Regarding recording synths through an amp, I think it's a great idea if you're blending with real instruments, and you have a nice room. If you have a small room, I think it would just impart a bad room sound. But having never tried it, that's only speculation. I do know that running synths through an amp and speaker can be a great sound in the right context. If you listen to Van Halen's "I'll Wait", it sounds like an Oberheim through a guitar amp, and it just sounds fantastic for that song.

 

Thanks again.

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Regarding the Mackie preamps, I was always told it was the individual preamps that were harsh, as opposed to the summing bus. I can't find the thread, but one gentleman suggested never letting the meters exceed 0 dBu, even for peaks. In most cases that would be a pretty low signal.

 

People will tell you anything when you aren't sure whether you have a problem or not. You can choose to believe me or not, but this is the real truth: There's nothing wrong with a Mackie preamp when it's used properly. Any single preamp will sound pretty good up to within a couple of dB of its maximum output level. It's true that newer generations of the VLZ design are a little cleaner than the earlier ones, but we're talking about a difference of a few hundredths of a percent THD. The problem with the Mackie mixers, and this is nearly universal among mixers of the "Mackie format," is operator error. But the operator error is most often from a lack of useful metering.

 

Look at the meters on your Mackie mixer. The dB value for the LEDs close to 0 (in the middle of the scale) are pretty close together, but when you look at the top of the meter range, there's a +20 dB LED which is often also marked "clip" or "OL" (overload), and the one directly below that is +10 dB. So once you've turned on the +10 dB LED you don't really know how close to clipping you are. Turn on the +20 LED and, just as advertised, the preamp will clip.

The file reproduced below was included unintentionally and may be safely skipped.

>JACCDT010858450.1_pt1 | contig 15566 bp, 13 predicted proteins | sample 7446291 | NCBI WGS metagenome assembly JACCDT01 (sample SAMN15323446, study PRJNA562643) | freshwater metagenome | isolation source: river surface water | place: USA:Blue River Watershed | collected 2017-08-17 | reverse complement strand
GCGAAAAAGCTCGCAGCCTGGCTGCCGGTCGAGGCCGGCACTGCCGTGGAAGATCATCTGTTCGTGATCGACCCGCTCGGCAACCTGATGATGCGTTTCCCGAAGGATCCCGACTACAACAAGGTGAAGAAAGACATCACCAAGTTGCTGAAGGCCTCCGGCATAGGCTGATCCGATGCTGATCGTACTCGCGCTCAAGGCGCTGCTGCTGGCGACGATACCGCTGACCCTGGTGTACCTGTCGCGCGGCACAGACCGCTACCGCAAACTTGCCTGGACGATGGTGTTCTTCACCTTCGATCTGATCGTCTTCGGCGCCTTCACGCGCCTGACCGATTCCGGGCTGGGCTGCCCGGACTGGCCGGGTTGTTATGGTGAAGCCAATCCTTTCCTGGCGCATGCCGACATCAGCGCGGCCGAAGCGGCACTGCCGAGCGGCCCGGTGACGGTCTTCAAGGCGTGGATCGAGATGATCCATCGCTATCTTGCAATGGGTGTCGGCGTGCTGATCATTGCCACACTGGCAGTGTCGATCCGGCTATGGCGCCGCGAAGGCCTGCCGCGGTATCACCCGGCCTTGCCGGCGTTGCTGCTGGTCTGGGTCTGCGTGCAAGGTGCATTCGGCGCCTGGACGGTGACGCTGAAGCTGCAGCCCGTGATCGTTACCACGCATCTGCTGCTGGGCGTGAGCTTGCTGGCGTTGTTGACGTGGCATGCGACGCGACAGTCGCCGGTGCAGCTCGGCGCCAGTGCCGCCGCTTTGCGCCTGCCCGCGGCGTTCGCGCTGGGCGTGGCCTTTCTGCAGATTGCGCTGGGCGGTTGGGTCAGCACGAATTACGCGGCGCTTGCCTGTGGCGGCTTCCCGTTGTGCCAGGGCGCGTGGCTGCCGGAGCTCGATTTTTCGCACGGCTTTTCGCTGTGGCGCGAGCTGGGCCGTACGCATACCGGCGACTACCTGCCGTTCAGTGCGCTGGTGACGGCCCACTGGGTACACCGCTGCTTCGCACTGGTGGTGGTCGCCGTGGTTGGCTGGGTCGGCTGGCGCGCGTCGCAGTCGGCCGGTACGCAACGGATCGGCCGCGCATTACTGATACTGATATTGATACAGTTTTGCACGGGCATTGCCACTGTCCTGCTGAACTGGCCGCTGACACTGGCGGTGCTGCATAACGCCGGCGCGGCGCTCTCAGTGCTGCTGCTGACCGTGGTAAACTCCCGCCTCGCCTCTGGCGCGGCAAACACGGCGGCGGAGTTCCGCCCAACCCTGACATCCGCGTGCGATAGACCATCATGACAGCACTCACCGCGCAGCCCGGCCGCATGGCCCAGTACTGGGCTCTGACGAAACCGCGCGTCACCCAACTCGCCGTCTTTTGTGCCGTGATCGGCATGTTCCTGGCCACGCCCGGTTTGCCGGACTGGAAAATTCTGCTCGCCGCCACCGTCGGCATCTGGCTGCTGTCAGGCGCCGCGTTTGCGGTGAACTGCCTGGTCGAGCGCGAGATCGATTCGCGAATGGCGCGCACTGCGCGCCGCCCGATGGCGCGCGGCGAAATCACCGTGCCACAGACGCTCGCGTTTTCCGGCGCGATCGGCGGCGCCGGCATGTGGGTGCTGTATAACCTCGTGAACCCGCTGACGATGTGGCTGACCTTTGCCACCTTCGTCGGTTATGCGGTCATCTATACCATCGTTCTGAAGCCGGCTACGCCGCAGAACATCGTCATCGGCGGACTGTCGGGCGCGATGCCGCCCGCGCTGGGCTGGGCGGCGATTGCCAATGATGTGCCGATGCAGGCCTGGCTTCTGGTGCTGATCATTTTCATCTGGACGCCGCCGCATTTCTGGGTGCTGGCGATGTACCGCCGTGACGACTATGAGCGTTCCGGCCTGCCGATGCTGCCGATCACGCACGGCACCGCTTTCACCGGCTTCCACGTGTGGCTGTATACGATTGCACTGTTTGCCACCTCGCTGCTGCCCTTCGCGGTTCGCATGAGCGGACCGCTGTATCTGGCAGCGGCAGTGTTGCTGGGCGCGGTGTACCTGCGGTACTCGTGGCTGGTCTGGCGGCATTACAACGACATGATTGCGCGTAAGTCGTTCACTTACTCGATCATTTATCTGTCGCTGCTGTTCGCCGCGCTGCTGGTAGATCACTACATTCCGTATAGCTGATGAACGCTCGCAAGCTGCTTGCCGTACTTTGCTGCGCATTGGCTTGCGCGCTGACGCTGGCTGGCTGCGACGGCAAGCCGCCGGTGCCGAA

If you read the manual, it tells you to use the Solo function to sent the preamp direct output to the meters, and adjust the gain so that it's in the ballpark of 0 on the meter. There are a few LEDs above and below 0 that lets you see pretty clearly when you're within 6 dB of your target setting. Now, if you're only "mixing" one channel, true, your mix level will be pretty low. It's OK. You can leave it like that, boost it with the master fader, or goose up the preamp gain a bit.

 

BUT

 

If you have 16, or even five or six channels with each of the preamps pushed up so that they're putting out something greater than

10 dB short of clipping, when you sum them together they'll add up to more voltage than the summing bus can put out, and then you'll get a distorted mix. One of the ways that people have traditionally operated mixers was to set the gain of each channel's preamp so that it just barely stayed below clipping, thinking they were getting the best signal-to-noise ratio out of the preamp. This is a valid theory as long as you're only talking about one channel, but when there's a limit to how much level you can pump into the op amp in which the channels are summed, you eventually run out of steam.

 

People toss this off as "Mackie mixers have no headroom." This, sadly, is true when you don't pay attention to the instructions. By the time the VLZ4 came along, they finally came up with a way to deal with the fact that their users simply weren't going to read the manual and use the mixer however they wanted. What they did was reduce the level internally that was going to the summing buses and them make up the gain after the mix. They were able to do this while maintaining the price point because in the 10 years that the design involved, they were able to find quieter ICs and transistors and not sacrifice signal to noise ratio when running at a lower level.

 

When it comes to recording with a DAW, people tend to look at the waveform display and get worried if the peaks only fill up half or less of the "lane" width. So they boost the level. Then, you have 93 tracks all peaking near digital full scale, and until the latest generation of mixing software and the use of 32-bit floating point arithmetic, you run into the same problem as overloading the bus in an analog mixer.

 

You can make a good recording through a Mackie preamp as long as you understand what you're doing. If you have a really good source (the instrument/voice, the mic, and the room), you can often make a better recording with a Millenia or Hardy or Grace preamp than with a Mackie. But when your source is an old synth, don't abuse the Mackie preamp and you'll be fine.

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You could always add a external ADAT A/D converter for more inputs, and you can use the UAD-2 processing on the optical input channels too, for up to ten inputs... :idea: ...or are you already maxed out like that? :)

 

Yeah that's somewhere down my list, but it's not really necessary for me right now.